Interesting, seen it before and strange things that education ministers like but don't have much relevance for education

Last week was the annual BETT Show, which this year has moved to the ExCel Arena in London’s Docklands. Apart from being the wrong side of London it was a much better venue than in previous years. All the usual big tech companies were there with tablets, tablets and more tablets, although Blackboard were unusually locked away in a separate room – possibly for their own safety. However, I often find the smaller stands around the edges have more interesting things going on as anything from the big companies has usually been launched previously at a big US show.

Having said that, I had a really interesting chat with Andrew Milburn from Planet eStream, who are the company that provide our media streaming I discovered that is possible to embed videos tagged with the module code automatically into Blackboard. So if you have a video recorded for your module ( a filmed lecture, TV programme etc), it can be immediately seen by your students in the relevant Blackboard module. In the summer eStream will allow screencasts to be recoded directly in eStream then instantly uploaded and hence viewable through Blackboard. Lots of possible use there I think.

There were a number of companies showing off their Clickers. The two I spent some time with were TurningPoint, who supply the clickers we have here and Ombea, a new Swedish company supported by the former UK distributors for TurningPoint. TurningPoint have agreed to lend as a set of NXT devices that we can use for an extended period to test how well they can be used for multiple choice exams. Are there any takers for this pilot?

Ombea looks very similar to TurningPoint and has a few extra features including Response Connect which allows you to “store, track, and administer the results from multiple interactive polling sessions. Upload all results into one, central location for easy organization of data.” We’ve invested quite a lot in TurningPoint but it will be interesting to see how they respond to the new kid on the block.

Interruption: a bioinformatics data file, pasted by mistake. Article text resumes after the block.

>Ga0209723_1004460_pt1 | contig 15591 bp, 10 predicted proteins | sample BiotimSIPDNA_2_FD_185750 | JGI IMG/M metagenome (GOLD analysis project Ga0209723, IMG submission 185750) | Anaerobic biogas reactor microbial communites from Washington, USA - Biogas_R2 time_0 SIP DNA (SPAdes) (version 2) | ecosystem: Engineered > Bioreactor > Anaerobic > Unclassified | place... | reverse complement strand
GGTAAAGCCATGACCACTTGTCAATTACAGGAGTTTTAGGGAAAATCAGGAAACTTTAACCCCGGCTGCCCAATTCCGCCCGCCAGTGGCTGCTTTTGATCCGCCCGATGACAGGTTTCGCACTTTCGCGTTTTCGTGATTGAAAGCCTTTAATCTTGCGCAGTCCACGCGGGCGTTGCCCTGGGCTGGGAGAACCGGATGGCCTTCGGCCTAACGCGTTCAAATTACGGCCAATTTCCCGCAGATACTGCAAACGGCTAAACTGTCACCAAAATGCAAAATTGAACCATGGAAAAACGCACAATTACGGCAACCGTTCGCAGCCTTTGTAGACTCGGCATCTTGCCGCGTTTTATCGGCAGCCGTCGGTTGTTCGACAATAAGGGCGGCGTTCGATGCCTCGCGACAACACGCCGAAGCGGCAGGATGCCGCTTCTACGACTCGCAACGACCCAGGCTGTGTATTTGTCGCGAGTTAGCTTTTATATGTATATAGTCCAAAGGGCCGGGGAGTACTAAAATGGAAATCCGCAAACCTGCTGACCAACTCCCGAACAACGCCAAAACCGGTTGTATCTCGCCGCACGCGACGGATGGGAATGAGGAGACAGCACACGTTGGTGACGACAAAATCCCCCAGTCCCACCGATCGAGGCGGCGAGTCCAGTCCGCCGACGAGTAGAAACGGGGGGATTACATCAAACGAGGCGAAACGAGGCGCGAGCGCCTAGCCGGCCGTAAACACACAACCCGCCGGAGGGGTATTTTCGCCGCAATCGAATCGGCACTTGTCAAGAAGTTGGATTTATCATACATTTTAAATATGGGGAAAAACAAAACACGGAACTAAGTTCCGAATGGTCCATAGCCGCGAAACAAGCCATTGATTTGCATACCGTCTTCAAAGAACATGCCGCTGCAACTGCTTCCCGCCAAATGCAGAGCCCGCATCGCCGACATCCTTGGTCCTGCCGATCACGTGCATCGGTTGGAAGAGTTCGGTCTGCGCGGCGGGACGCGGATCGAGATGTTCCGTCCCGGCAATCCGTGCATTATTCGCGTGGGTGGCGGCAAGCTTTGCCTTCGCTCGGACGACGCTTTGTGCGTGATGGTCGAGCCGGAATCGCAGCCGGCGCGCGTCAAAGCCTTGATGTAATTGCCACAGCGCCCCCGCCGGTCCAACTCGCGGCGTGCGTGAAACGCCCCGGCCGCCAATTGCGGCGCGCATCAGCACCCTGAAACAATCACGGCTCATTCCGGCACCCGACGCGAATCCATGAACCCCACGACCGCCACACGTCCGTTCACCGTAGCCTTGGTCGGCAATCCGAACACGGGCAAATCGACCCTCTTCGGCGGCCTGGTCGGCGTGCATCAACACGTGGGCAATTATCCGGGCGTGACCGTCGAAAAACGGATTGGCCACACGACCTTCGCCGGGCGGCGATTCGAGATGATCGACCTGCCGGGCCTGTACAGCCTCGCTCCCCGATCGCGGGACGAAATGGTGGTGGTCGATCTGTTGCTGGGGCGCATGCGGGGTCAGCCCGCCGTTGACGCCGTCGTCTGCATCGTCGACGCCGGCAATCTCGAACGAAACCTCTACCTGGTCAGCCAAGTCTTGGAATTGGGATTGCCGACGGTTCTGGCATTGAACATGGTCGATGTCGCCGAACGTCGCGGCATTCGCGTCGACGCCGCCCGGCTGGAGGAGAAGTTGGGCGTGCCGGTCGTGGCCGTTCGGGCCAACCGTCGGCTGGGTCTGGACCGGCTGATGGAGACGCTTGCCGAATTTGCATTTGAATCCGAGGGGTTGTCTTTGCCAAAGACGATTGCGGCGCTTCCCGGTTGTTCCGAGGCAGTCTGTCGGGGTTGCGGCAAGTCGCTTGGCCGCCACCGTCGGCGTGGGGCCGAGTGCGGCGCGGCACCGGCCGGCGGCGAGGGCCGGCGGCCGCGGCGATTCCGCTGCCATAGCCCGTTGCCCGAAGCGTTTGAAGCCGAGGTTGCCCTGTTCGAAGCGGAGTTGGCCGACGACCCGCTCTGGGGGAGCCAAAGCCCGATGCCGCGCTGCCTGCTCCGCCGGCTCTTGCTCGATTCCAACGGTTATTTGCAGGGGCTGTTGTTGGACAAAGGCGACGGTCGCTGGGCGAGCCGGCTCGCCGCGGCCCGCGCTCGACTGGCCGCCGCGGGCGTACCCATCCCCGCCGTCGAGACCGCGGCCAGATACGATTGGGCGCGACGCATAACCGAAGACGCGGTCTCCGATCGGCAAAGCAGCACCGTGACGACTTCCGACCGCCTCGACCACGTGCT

Unifrog describe themselves as providing “intelligent university choices”. They gather the publicly available information on university course and claim to provide “The easy way for students to choose the best universities for them and for teachers to track students’ progress.” There is nothing much we can do about how the product is used but it will be interesting to see if this sort of resource becomes popular and how it affects applications. Will it change the importance of the publicly available data? What happens to the stuff behind the paywalls.

However, for me the most interesting stand was Cyber-Anatomy and particularly their interaction with the cheap as chips & Leap Motion As someone who didn’t see any difference between 3D and 2D version of Avatar I was a little sceptical but to my layman’s eyes the 3D anatomy software was really impressive. When I said, “What would be great is if you could use your hands to manipulate the image” Tom Nicknish from Cyber-Anatomy whipped out a Leap Motion sensor and proceeded to do just that. There seem to be lots of applications for this so hopefully we will have one to play with soon.

As usual BETT2014 was a mixture of interesting, seen it before and strange things that education ministers like but don’t have much relevance for education

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